The AudioQueue keeps a queue of $n$ buffers (configurable) so that it can send the buffer to the callback as soon as it fills up, and start working on the next buffer.

In theory 2 buffers would suffice but having more helps with temporary variability in throughput. For example, suppose the callback became temporarily slow due to some I/O issue. If we only had two buffers, the input might fill up its own buffer, but if there were more buffers it could start working on it.

An alternative would be to increase the buffer size but then the callback would be called less often which could be disruptive if it’s a real-time application (e.g. playback).

### PCM Queue Class

As mentioned earlier, we’ll create a class to represent a PCM queue wrapping the Audio APIs. The overall structure of our class is:

### Callback

The first thing we’ll do is to register the callback via AudioQueueNewInput(). Among other things, it takes the audio format structure (format), a pointer to the callback (PCMQueue::CallbackWithoutThis), the additional input for it (this) and the queue itself (queue_, a member variable).

We can’t pass instance methods as function pointers, but we pass this as additional input and then invoke a method inside CallbackWithoutThis():

This helps converting from a plain-C API into a more OOP version. In CallbackWithThis() we call a virtual method OnReceiveData() to be implemented by a derived class, so that we can keep this as a generic PCM queue without specific business logic.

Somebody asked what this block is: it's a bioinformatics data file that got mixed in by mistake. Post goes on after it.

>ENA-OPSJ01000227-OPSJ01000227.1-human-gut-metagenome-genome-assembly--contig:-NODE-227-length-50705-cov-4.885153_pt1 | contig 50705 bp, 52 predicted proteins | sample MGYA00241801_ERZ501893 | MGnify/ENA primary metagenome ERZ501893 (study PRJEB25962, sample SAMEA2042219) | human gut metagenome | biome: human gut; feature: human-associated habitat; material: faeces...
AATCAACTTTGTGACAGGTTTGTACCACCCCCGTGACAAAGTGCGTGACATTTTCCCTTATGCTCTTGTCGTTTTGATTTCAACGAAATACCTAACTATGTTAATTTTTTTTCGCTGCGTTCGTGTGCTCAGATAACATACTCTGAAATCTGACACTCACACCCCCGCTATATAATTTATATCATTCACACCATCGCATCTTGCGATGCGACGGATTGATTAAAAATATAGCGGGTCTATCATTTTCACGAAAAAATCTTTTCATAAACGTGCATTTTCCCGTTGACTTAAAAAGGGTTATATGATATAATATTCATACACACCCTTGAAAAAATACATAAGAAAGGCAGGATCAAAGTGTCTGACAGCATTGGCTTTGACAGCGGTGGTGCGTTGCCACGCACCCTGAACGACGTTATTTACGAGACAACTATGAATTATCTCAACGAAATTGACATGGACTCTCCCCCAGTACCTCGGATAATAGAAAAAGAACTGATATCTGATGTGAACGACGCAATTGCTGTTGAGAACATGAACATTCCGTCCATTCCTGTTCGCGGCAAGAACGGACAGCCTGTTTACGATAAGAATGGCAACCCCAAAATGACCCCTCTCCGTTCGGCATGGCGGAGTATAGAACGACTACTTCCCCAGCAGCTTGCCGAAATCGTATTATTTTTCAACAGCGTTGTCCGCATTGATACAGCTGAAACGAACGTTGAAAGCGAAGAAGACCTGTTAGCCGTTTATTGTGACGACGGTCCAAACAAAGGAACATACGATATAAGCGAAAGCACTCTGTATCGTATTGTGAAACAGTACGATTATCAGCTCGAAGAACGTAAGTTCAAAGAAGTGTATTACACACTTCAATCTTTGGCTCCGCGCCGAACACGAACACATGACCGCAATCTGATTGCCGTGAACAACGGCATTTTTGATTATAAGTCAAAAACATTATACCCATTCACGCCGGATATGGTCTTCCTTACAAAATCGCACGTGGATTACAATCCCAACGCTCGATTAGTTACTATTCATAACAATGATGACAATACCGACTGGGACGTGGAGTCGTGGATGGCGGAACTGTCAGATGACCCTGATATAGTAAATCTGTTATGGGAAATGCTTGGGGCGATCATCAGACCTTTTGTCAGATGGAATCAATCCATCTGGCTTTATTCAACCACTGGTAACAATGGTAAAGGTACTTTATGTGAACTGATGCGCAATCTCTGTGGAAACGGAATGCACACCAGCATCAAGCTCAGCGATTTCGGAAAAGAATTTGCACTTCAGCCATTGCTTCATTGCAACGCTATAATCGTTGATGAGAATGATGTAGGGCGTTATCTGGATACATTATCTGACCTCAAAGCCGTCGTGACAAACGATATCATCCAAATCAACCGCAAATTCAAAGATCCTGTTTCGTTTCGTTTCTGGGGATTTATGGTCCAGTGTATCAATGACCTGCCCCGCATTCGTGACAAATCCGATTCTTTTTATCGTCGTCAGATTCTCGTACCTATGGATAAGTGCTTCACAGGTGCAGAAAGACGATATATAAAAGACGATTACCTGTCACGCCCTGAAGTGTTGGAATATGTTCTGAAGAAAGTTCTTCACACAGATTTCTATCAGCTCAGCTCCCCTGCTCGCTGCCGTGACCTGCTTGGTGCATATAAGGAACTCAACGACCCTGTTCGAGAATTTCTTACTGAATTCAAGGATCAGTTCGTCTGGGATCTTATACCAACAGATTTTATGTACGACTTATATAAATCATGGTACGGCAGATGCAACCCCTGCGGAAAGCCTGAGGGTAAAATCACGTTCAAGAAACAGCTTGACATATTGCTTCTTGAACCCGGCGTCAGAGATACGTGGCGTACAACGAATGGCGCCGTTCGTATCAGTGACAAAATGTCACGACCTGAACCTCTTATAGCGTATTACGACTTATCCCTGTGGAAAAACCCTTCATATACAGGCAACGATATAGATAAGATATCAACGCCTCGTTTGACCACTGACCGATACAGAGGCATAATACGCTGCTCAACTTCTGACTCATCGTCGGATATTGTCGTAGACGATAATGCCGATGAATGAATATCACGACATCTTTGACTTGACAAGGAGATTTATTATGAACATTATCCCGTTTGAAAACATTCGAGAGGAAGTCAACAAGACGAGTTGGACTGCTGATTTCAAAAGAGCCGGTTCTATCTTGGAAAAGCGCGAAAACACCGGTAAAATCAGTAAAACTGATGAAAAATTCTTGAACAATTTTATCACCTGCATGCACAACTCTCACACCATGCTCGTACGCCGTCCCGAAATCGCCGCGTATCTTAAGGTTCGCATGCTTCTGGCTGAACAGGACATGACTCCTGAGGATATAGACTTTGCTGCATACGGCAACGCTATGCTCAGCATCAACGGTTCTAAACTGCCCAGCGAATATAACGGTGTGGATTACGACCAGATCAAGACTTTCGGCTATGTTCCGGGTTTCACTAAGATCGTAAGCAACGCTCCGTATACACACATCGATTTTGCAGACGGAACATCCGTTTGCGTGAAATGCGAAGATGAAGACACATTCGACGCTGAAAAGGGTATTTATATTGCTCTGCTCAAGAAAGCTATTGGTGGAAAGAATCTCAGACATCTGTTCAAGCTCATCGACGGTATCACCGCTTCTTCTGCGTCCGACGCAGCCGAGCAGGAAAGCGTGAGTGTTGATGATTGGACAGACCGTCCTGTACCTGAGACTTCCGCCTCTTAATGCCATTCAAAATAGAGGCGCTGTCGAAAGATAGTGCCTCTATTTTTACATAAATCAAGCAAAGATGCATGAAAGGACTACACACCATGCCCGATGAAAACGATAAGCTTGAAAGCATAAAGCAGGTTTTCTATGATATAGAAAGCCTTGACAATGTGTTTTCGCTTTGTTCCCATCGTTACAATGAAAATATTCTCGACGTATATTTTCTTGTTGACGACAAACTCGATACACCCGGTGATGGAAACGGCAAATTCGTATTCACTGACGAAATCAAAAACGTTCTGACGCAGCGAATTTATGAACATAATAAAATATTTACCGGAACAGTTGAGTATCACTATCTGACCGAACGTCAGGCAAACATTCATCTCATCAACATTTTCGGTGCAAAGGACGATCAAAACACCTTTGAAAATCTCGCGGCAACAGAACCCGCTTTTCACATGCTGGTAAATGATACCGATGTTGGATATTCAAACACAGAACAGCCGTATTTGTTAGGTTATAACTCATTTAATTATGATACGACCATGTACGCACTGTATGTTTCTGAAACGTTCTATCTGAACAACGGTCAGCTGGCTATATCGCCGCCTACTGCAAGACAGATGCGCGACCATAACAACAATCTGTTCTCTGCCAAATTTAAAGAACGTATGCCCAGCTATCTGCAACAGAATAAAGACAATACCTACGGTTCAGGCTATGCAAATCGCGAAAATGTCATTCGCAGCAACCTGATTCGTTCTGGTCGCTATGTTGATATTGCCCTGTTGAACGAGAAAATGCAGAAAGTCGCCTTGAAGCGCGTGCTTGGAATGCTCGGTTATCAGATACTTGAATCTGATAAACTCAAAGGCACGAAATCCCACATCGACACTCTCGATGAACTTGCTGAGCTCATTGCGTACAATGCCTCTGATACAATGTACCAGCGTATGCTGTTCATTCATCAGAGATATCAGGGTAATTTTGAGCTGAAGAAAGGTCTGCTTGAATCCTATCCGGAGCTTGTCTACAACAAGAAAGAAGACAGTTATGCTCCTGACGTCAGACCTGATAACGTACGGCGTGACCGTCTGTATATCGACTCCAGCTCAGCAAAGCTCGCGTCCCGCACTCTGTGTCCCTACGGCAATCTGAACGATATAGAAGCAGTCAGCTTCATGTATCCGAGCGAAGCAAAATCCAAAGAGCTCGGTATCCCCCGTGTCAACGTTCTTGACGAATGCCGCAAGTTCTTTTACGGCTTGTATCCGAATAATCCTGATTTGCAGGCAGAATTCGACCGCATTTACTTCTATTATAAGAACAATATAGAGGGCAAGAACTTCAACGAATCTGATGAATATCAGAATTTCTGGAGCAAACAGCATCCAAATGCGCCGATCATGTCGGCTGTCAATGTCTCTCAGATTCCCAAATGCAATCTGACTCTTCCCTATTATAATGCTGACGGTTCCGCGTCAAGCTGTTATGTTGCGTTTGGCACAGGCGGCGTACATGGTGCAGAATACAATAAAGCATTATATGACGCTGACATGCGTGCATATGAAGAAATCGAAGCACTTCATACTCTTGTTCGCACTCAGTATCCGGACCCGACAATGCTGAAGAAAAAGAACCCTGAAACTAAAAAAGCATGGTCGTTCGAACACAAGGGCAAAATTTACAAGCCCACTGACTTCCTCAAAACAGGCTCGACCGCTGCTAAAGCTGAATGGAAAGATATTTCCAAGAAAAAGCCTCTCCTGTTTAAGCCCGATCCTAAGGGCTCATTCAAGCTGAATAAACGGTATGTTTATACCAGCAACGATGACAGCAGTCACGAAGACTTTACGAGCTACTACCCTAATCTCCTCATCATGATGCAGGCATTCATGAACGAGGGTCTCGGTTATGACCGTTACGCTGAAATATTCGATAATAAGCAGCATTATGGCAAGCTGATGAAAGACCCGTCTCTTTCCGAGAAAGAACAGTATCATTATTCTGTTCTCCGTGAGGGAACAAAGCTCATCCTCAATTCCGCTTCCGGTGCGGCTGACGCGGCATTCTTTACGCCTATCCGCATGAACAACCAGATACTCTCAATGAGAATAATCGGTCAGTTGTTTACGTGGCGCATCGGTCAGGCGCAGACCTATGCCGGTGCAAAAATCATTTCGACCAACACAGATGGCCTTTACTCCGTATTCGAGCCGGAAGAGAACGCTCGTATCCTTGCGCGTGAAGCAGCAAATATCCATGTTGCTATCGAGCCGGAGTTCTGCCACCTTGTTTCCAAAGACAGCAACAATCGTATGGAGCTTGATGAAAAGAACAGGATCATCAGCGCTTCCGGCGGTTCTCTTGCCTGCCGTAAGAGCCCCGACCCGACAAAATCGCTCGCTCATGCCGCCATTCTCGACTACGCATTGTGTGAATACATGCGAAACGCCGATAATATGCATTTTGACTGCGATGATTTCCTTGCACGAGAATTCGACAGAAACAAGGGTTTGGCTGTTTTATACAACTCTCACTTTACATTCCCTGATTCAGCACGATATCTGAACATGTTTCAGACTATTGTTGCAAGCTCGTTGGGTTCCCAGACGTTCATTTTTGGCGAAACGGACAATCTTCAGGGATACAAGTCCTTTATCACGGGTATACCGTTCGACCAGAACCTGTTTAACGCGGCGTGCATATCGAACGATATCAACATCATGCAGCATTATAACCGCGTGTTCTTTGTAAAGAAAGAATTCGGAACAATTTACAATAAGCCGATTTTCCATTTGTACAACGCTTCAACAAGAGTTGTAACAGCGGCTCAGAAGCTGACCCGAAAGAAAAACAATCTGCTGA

This function also re-enqueues the buffer once it’s consumed so that the source can pick it up, hiding this detail from the derived class.

### Completing Audio Format Initialization

Once the queue is setup, we can set some extra metadata in the AudioStreamBasicDescription. I have no idea what this is doing exactly but if I omit this the recorded audio is a lot more noisy.

In [1] the authors mention it might be setting some codecs, but from a quick inspection of the fields of format_ I couldn’t find what changed.

### Buffer Allocation

We need to add the buffers to the queue. We parametrize (via Options) this function with the number of buffers and the corresponding amount of time it can hold data for.

The function AddBuffer() creates and enqueues a buffer of given size using the AudioQueue API.

### Queue Lifecycle

Creating, starting, stopping and destroying the queue is simple given the methods defined above and other AudioQueue API:

## Writing To File

We can subclass PCMQueue to provide an implementation for the OnReceiveData() which appends the samples to a file.

## Application

To put everything together we define a main() function and block the thread until Enter is typed.

## Visualizing

To verify the samples we collected make sense, we can convert those amplitudes to wav format using Python. We only need to take note of the sample rate when running the C++ code.

## Code

The full C++ code is available on Github and can be build using make build (you probably need the MacOS SDK that ships with XCode).

## Conclusion

In this post we learned how to “intercept” samples from a microphone in MacOS.

For this particular case we wrote the data to file, which is not much different from chapter Recording in [1], but being able to get the raw audio samples in real-time is a key ingredient for doing processing, such as speech recognition, on the fly.

## References

• [1] Learning Core Audio, C. Adamson and K. Avila